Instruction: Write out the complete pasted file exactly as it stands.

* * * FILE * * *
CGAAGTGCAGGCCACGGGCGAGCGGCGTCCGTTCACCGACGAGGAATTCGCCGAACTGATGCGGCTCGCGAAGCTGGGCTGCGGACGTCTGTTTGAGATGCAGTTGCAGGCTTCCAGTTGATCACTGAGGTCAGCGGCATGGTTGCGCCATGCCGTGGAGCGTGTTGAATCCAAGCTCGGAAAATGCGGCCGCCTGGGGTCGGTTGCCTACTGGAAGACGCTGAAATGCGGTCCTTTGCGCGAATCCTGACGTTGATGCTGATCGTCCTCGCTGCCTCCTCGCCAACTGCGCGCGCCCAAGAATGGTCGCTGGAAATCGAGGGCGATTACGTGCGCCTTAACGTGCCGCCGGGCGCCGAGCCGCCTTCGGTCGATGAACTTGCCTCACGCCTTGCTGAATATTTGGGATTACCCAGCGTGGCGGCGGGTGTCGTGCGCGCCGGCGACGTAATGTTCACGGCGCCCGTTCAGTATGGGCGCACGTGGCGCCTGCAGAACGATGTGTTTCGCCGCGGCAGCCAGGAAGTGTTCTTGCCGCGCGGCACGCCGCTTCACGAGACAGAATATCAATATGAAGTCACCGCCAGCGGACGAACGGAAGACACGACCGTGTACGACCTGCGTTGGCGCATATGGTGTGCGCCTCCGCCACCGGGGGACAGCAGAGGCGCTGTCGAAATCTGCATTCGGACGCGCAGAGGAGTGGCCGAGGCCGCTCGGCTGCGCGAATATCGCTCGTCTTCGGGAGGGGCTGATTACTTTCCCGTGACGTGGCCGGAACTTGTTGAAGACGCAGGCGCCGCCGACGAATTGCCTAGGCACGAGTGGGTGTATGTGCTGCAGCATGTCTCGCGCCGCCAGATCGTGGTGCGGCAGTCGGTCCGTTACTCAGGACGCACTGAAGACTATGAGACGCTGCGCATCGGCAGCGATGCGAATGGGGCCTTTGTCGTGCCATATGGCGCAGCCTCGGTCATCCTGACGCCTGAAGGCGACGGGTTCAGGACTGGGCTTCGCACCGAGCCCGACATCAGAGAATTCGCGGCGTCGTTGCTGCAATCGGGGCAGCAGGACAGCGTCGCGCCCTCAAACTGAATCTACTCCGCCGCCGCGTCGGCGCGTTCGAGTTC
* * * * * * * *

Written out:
CGAAGTGCAGGCCACGGGCGAGCGGCGTCCGTTCACCGACGAGGAATTCGCCGAACTGATGCGGCTCGCGAAGCTGGGCTGCGGACGTCTGTTTGAGATGCAGTTGCAGGCTTCCAGTTGATCACTGAGGTCAGCGGCATGGTTGCGCCATGCCGTGGAGCGTGTTGAATCCAAGCTCGGAAAATGCGGCCGCCTGGGGTCGGTTGCCTACTGGAAGACGCTGAAATGCGGTCCTTTGCGCGAATCCTGACGTTGATGCTGATCGTCCTCGCTGCCTCCTCGCCAACTGCGCGCGCCCAAGAATGGTCGCTGGAAATCGAGGGCGATTACGTGCGCCTTAACGTGCCGCCGGGCGCCGAGCCGCCTTCGGTCGATGAACTTGCCTCACGCCTTGCTGAATATTTGGGATTACCCAGCGTGGCGGCGGGTGTCGTGCGCGCCGGCGACGTAATGTTCACGGCGCCCGTTCAGTATGGGCGCACGTGGCGCCTGCAGAACGATGTGTTTCGCCGCGGCAGCCAGGAAGTGTTCTTGCCGCGCGGCACGCCGCTTCACGAGACAGAATATCAATATGAAGTCACCGCCAGCGGACGAACGGAAGACACGACCGTGTACGACCTGCGTTGGCGCATATGGTGTGCGCCTCCGCCACCGGGGGACAGCAGAGGCGCTGTCGAAATCTGCATTCGGACGCGCAGAGGAGTGGCCGAGGCCGCTCGGCTGCGCGAATATCGCTCGTCTTCGGGAGGGGCTGATTACTTTCCCGTGACGTGGCCGGAACTTGTTGAAGACGCAGGCGCCGCCGACGAATTGCCTAGGCACGAGTGGGTGTATGTGCTGCAGCATGTCTCGCGCCGCCAGATCGTGGTGCGGCAGTCGGTCCGTTACTCAGGACGCACTGAAGACTATGAGACGCTGCGCATCGGCAGCGATGCGAATGGGGCCTTTGTCGTGCCATATGGCGCAGCCTCGGTCATCCTGACGCCTGAAGGCGACGGGTTCAGGACTGGGCTTCGCACCGAGCCCGACATCAGAGAATTCGCGGCGTCGTTGCTGCAATCGGGGCAGCAGGACAGCGTCGCGCCCTCAAACTGAATCTACTCCGCCGCCGCGTCGGCGCGTTCGAGTTC